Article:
May 09, 2011 | Jim Killock

TalkTalk or StalkStalk plans should be opt-in

TalkTalk today announced their plans for their website malware software, which has been criticised for opening up potential interception issues under RIPA.

We met with TalkTalk and Richard Clayton has produced a technical note on the software. Nick Bohm, below, outlines the potential legal issues. Linked is Talktalk's legal analysis.

ORG believes an opt-in system should avoid both technical problems and legal breaches.

Clarification Tuesday 10 May: While we welcome today’s announcement that default usage is “off’, we will seek further clarifications on this, especially as to whether users are opted-out of URL checking in the process.

1  The blocking system (RC note #B)

In general this should not infringe or otherwise be objectionable (except perhaps as between an account holder and the other users of the account if there is disagreement about the blocking policy).

There is no reason why an account holder cannot have a service which checks their requests against a database and warns of requests which match the desired criteria. (Indeed the "risk of malware" criterion seems a highly desirable one - as long as the system does not equate all unsigned executables with malware.) Interception should not take place if the sender intends the message to go into the database-checking system, since that makes its operator an intended recipient.

A cautious ISP would want the opt in to include a promise by the opter that he had or would obtain authority from all users to have their URLs checked. Otherwise how can the ISP sensibly assume that all users do intend it to do the checking? So there is a problem where the user doesn't know what's going on (soluble, up to a point, and at the price of some annoyance, by a "home page warning" when the browser is started; though that assumes every new user logs in afresh).

2  The malware system (RC note #C)

This system, which is not based on consent (except to the extent if any embodied in the applicable contractual terms), makes copies of all users' URLs entered via HTTP on port 80, and uses them to visit the relevant site to check it for malware as the basis for deciding which websites to classify as malware hosts (with a view to using them in the blocking system and taking other appropriate action against the spread of malware).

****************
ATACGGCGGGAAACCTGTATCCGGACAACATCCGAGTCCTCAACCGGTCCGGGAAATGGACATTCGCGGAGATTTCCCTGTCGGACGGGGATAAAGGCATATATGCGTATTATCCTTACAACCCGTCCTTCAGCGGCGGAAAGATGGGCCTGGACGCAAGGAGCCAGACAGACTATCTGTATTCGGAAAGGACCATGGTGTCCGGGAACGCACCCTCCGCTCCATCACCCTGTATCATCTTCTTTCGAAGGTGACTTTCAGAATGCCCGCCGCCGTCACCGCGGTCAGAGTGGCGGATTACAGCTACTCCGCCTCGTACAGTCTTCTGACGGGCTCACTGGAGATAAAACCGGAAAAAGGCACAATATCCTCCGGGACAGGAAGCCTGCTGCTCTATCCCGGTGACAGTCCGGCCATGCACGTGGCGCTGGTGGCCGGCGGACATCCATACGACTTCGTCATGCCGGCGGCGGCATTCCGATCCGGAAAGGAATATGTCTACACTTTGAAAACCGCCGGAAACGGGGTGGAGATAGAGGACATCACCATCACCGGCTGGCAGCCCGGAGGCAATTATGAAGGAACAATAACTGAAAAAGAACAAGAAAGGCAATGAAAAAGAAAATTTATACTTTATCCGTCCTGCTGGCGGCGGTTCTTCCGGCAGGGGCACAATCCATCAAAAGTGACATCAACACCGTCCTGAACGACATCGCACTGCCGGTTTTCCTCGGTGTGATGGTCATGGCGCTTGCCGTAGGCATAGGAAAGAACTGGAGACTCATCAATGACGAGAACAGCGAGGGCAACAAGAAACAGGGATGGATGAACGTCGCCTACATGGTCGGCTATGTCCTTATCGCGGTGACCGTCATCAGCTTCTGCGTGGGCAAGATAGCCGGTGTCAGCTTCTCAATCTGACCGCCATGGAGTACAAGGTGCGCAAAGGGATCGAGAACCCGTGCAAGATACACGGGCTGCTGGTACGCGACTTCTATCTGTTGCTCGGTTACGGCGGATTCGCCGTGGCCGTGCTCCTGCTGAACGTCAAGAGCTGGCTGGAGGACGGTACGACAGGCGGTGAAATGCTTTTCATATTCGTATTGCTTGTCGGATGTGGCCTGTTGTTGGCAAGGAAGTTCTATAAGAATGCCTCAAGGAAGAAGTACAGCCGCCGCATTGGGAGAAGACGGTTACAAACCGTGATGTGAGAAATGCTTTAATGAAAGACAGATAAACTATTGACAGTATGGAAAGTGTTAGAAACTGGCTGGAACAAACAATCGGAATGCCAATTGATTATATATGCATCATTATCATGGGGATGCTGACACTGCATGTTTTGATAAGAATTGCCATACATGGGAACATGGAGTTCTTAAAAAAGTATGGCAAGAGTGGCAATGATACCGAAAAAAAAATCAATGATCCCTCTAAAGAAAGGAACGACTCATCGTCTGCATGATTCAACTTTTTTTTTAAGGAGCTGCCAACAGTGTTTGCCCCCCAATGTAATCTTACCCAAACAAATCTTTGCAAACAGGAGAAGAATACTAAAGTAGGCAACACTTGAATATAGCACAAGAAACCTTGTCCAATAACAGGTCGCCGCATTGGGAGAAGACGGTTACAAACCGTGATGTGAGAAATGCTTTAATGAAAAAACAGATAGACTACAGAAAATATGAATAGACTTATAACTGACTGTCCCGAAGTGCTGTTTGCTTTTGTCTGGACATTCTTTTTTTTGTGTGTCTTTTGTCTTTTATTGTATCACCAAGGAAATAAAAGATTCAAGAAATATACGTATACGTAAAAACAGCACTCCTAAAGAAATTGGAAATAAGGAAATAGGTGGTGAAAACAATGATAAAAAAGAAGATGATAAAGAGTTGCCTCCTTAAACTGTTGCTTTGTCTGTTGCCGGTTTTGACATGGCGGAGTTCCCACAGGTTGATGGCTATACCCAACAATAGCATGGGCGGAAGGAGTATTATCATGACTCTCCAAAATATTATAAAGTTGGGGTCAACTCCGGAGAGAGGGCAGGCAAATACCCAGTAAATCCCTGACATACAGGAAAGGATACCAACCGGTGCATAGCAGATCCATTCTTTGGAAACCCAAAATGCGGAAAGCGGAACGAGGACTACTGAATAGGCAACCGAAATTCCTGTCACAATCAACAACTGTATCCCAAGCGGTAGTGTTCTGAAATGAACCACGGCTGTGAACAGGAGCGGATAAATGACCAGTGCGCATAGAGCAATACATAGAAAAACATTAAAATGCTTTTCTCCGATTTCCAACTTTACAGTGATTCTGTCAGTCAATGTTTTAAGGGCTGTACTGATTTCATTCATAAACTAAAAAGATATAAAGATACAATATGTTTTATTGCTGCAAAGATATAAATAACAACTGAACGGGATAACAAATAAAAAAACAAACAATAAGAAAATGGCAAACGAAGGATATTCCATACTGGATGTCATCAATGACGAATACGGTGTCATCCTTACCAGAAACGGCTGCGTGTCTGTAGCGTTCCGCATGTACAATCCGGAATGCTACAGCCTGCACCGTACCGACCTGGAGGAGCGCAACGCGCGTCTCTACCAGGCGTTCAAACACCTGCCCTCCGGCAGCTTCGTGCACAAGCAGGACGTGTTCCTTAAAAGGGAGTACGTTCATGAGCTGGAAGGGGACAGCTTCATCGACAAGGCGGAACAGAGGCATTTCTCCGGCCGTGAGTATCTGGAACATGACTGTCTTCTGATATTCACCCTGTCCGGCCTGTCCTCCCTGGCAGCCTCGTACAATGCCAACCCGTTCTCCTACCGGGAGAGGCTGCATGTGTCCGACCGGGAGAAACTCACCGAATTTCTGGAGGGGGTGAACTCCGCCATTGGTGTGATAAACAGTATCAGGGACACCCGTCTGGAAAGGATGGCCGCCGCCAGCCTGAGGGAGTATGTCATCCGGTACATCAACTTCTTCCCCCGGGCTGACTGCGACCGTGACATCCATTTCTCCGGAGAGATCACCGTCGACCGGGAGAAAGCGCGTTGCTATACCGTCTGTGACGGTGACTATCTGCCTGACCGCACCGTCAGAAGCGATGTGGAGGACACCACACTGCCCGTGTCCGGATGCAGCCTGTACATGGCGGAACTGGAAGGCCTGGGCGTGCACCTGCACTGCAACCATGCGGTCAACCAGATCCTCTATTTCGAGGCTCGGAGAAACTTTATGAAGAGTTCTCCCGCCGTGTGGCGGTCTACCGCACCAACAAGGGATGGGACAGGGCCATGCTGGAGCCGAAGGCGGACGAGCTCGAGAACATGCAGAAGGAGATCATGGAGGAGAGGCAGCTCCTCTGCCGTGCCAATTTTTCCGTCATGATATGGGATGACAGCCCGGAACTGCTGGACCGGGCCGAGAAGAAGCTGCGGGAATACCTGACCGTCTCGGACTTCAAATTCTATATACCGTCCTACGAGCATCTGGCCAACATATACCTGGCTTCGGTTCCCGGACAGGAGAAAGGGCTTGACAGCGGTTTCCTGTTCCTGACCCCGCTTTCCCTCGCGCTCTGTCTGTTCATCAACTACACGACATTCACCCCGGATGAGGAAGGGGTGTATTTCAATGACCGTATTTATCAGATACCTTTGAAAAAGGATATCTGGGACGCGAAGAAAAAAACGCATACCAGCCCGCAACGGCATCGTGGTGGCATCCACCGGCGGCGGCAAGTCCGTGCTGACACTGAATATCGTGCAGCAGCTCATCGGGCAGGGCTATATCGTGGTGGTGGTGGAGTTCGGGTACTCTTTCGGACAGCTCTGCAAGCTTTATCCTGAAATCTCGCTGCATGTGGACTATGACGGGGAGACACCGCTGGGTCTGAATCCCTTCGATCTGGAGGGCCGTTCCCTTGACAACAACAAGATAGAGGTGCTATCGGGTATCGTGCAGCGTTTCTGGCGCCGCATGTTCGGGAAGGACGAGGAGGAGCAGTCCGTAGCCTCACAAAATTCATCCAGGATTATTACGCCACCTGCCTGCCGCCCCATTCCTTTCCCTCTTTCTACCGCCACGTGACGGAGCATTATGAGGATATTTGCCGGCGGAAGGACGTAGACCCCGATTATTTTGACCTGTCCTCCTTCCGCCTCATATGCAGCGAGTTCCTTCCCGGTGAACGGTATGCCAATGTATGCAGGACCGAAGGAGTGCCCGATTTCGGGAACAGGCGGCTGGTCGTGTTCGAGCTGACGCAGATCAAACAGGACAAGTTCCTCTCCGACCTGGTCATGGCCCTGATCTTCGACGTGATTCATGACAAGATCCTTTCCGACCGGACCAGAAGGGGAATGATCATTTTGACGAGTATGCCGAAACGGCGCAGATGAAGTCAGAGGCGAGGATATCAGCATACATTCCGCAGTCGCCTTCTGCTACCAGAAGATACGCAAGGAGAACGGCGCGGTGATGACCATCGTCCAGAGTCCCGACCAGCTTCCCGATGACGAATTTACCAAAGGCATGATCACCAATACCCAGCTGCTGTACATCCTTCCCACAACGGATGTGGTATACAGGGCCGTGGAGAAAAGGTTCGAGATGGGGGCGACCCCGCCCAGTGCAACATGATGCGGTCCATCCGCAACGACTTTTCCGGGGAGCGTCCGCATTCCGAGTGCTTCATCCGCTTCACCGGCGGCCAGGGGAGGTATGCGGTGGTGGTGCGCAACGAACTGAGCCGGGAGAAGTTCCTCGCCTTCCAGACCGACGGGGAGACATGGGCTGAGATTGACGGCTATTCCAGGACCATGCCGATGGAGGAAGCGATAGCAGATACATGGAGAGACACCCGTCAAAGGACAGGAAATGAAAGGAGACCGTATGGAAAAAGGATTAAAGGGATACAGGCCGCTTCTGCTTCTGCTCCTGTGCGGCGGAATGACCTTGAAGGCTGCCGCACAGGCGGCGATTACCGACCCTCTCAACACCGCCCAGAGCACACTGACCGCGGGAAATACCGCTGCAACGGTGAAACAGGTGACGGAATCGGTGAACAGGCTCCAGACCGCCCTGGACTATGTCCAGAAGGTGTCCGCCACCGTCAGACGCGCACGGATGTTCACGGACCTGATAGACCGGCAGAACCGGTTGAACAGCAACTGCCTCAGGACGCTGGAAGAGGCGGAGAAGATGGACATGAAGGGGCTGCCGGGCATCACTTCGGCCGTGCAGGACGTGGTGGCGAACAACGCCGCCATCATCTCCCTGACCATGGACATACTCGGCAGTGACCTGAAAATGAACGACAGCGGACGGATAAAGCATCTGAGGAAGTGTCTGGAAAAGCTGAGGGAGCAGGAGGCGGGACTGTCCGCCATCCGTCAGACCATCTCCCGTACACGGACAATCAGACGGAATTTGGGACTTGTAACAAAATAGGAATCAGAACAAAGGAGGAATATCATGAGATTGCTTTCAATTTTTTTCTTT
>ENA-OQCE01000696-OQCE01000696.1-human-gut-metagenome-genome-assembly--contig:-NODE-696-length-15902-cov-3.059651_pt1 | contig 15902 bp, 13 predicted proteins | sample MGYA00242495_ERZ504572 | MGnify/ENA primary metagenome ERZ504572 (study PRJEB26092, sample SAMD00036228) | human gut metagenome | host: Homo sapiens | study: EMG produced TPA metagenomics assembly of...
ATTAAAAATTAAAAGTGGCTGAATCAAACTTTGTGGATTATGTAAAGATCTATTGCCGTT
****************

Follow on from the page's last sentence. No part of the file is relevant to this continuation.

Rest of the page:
The system will be objectionable to some users. One example is of an unlinked URL provided to the user in confidence for his sole use for some specific purpose. The user will unwittingly have committed a breach of confidence by allowing TT to use the URL.

Another case is of a URL for a site permitting a limited number of visits. The user might be locked out as a result of visits made by the TT system.  (This may depend on the extent to which the TT system strips identifiers from URLs:  TT have not been clear about this, but there is some evidence suggesting that it is minimal.)

These cases show why some users may reasonably object to having the system imposed on them, and why an opt in system should be preferred.

TT's statement of its view about its legal position suggests that it does not draw a clear distinction between those parts of a URL which constitute traffic data under RIPA and those parts which do not. It therefore seems very probable that TT is intercepting some users' communications (i.e. those consisting of URLs which include some content in addition to traffic data). Whatever may be contained in TT's applicable contractual terms, it is hard to see that there can be evidence that all users actually intend to send their URLs to TT for their own use (as distinct from sending them to TT for temporary use limited to what is necessary for fetching the relevant page).

That leaves TT to rely on s3(3). The precise scope of s3(3) is uncertain, of course.  One might ask to what extent TT's systems must be directly exposed to foreseeable damage in order to justify interception to prevent it; and RIPA does not attempt much of an answer. The most one can say is that "purposes connected with the provision or operation of that service" is a fairly loose test, and that neither the CPS nor the courts are likely to be hostile to those genuinely fighting malware.

Nevertheless, the TT justification is based on protecting the end-user's machine and the end-user's data, which casts doubt on whether their purpose is to protect their network, which it would have to be in order for them to rely on s3(3). Moreover it is hard to see how malware they keep out by their system could be shown to have been likely to affect their network, given that their system is only one among a vast number of networks, and the malware could have been aimed anywhere.

These considerations argue that TT will be on thin ice in its reliance on s3(3), and will also be liable to cause real problems for some of its users. TT ought to set up this system too on an opt in basis.